An incomplete road maintenance work on Laxmi road in Pune. Since the 1990s, the Pune Municipal Corporation has been regularly publishing its annual Environment Status Report (ESR). (HT PHOTO)
An incomplete road maintenance work on Laxmi road in Pune. Since the 1990s, the Pune Municipal Corporation has been regularly publishing its annual Environment Status Report (ESR). (HT PHOTO)

Civic Sanskriti: Align sustainable devp goals with Pune’s civic challenges

If monitoring and measuring make us behave more sustainably, then Indian cities should prepare local Sustainable Development Goals’ (SDG) reports, says Sanskriti Menon
By Sanskriti Menon
UPDATED ON JUN 15, 2021 06:21 PM IST

A few days ago, NITI Aayog released the Sustainable Development Goals (SDG) India Index and Dashboard 2020–21. It told us that Kerala is ranked first, and Maharashtra is among the top five states.

India is ranked 120 out of 165 countries in an independent global report and index using the SDG framework, prepared by a team led by Jeffrey Sachs and the Sustainable Development Solutions Network. We have a lot to do!

All United Nations’ member states adopted the Sustainable Development Goals in 2015. Developed through a global consultative process, these 17 goals and 169 related targets are to be achieved by 2030.

The goals are: no poverty, zero hunger, good health and well-being, quality education, gender equality, clean water and sanitation, affordable and clean energy, decent work and economic growth; industry, innovation and infrastructure; reduced inequalities; sustainable cities and communities; responsible consumption and production; climate action; life below water; life on land; peace, justice and strong institutions; and strengthening global partnerships for the goals.

The goals are relevant not only at the country level, but for cities as well. How India’s cities develop is highly consequential for global sustainable development.

Consider this: globally, 4.2 billion people live in cities, about 54% of the world population. Of these, 451 million are urban dwellers in India. So, over 10% of the world’s urban population lives in Indian cities.

By contrast, the US is about 82% urban with 269 million urban dwellers of its total population of 327 million. If Indian cities taken together were to be considered a country, this “Indian city country” would be bigger than the US.

If monitoring and measuring make us behave more sustainably, then Indian cities should prepare local SDG reports. The NITI Aayog report too refers to responsibilities at all levels of government.

A couple of years ago, a mapping of municipal functions with the SDGs was done in a pilot initiative in Patiala. However, a formal framework has not yet been provided to cities by the central or state governments for how best to contribute to the SDGs with their municipal functions.

It is admirable that since the 1990s, the Pune Municipal Corporation has been regularly publishing its annual Environment Status Report (ESR). It uses a framework of Drivers-Pressure-Status-Impact-Response and is a handy reference for the city’s performance on air quality, water, waste, and aspects such as the number of gardens and vehicular growth, etc. The ESR gives us the trends and status of environmental quality and is published around the end of July every year, so look out for it.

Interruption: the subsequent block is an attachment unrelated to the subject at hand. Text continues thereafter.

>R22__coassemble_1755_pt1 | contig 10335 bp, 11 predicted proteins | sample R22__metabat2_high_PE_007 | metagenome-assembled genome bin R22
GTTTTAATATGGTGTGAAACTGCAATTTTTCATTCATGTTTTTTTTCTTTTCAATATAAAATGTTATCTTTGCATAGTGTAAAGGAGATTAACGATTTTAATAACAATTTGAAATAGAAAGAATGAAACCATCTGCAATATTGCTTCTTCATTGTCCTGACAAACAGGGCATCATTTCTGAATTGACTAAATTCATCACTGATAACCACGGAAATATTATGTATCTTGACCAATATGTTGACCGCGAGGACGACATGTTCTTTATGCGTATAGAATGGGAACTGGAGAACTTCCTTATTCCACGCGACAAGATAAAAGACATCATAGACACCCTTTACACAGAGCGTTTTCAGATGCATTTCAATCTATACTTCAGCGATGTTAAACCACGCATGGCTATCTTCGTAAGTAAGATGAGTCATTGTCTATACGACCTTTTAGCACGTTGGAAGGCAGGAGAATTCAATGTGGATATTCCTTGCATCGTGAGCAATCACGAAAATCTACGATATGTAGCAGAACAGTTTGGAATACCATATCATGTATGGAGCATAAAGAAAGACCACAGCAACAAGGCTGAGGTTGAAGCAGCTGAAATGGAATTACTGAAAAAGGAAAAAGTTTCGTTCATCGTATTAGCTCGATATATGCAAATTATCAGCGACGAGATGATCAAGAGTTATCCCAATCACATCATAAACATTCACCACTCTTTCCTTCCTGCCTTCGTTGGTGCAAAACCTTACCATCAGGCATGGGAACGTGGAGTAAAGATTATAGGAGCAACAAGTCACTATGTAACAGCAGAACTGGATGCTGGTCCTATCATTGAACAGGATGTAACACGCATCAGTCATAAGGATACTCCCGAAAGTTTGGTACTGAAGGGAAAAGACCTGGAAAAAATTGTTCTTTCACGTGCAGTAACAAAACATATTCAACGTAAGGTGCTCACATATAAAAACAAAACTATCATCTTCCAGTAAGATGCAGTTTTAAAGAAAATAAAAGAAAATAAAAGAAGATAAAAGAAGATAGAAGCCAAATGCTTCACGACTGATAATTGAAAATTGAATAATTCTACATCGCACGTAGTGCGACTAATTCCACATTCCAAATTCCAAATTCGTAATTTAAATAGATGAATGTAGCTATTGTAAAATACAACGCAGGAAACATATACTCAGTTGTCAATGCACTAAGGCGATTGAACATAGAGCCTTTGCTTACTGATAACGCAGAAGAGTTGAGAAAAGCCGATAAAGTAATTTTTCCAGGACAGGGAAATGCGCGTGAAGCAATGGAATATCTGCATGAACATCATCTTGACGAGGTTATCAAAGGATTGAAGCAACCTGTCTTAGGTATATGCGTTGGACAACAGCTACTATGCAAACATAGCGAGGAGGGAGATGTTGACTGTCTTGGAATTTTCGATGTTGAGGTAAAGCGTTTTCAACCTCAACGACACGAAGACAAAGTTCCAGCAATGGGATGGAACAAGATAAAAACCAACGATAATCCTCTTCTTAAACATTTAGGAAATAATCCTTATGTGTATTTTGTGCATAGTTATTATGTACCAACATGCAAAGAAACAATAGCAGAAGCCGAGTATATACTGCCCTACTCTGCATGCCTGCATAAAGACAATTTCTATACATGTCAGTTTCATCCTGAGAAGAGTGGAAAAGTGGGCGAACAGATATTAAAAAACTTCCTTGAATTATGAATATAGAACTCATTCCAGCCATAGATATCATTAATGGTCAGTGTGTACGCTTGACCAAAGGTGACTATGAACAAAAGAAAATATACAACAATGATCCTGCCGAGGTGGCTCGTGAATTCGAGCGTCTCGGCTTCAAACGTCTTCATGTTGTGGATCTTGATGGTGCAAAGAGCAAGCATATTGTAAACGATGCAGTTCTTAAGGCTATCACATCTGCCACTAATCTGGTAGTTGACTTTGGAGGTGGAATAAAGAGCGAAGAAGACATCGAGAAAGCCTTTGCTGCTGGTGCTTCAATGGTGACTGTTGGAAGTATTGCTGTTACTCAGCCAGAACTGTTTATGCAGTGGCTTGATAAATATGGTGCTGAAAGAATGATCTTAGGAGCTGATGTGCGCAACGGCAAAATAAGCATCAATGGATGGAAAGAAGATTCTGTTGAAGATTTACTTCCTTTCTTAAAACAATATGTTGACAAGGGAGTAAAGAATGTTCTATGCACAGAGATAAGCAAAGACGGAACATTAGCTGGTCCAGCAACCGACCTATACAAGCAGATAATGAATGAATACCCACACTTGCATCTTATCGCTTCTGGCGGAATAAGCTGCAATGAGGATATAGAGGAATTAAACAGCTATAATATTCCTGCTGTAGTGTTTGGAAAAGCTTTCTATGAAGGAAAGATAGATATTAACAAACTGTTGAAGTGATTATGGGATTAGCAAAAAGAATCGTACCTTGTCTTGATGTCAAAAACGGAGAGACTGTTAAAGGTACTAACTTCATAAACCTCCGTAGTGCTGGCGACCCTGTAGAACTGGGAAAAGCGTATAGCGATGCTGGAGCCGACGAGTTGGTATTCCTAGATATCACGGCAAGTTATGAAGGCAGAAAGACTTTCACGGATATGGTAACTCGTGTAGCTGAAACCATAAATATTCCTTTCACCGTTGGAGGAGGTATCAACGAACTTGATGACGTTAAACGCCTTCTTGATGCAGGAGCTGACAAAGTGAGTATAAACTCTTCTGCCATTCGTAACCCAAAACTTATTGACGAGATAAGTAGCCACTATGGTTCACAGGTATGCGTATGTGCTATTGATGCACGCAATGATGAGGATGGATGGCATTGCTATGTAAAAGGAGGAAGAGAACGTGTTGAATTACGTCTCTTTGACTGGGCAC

A Pune SDG Report is perhaps now called for. The ESR framework provides the status, but the SDG framework also provides desired directions for change and has targets and indicators. Currently, when the ESR highlights that the city’s air and water are polluted, the municipal plans and budgets don’t necessarily incorporate corrective actions.

The SDGs targets and indicators don’t all neatly match with municipal functions. Nor do all municipal functions directly fit in. But, that is ok. The important thing is to critically look at and deliberate upon the various indicators of sustainable development and check how well-aligned with sustainability needs, or not, are the city government’s policies and projects.

Often, several targets are linked. For example, the SWaCH Cooperative has been working to improve the livelihood arrangements (SDG 1.4) and work conditions (SDG 8) of a highly vulnerable, predominantly female workforce (SDG 5), which helps reduce inequalities (SDG 10).

SWaCH encourages doorstep collection of source-segregated waste (SDG 11), improves the retrieval of recyclables, thus enhancing sustainable production and consumption (SDG 12), and avoids waste-burning and consequent air pollution (SDG 11, SDG 3.9.1). By using a non-motorized collection system, SWaCH avoids carbon emissions and support climate action (SDG 13).

Converting the SWaCH model to a contractor-driven model for corporate profits would likely reduce the overall SDG performance of the city.

It’s up to us to use tools like SDG indices and frameworks to improve well-being, especially of those who are the poorest and most marginalised, and to make our footprint on the earth lighter.

While governments should improve sustainability performance and monitoring systems, the public don’t have to wait for that to happen to do their bit.

Individuals, communities, and CSR-supported partnerships can (and already do) think, learn, plan and act for sustainability. Let’s strengthen our own contribution and ask for the city government to do so too.

Sanskriti Menon is senior programme director, Centre for Environment Education. She writes on urban sustainability and participatory governance. Views are personal. She can be reached at civic.sanskriti@gmail.com

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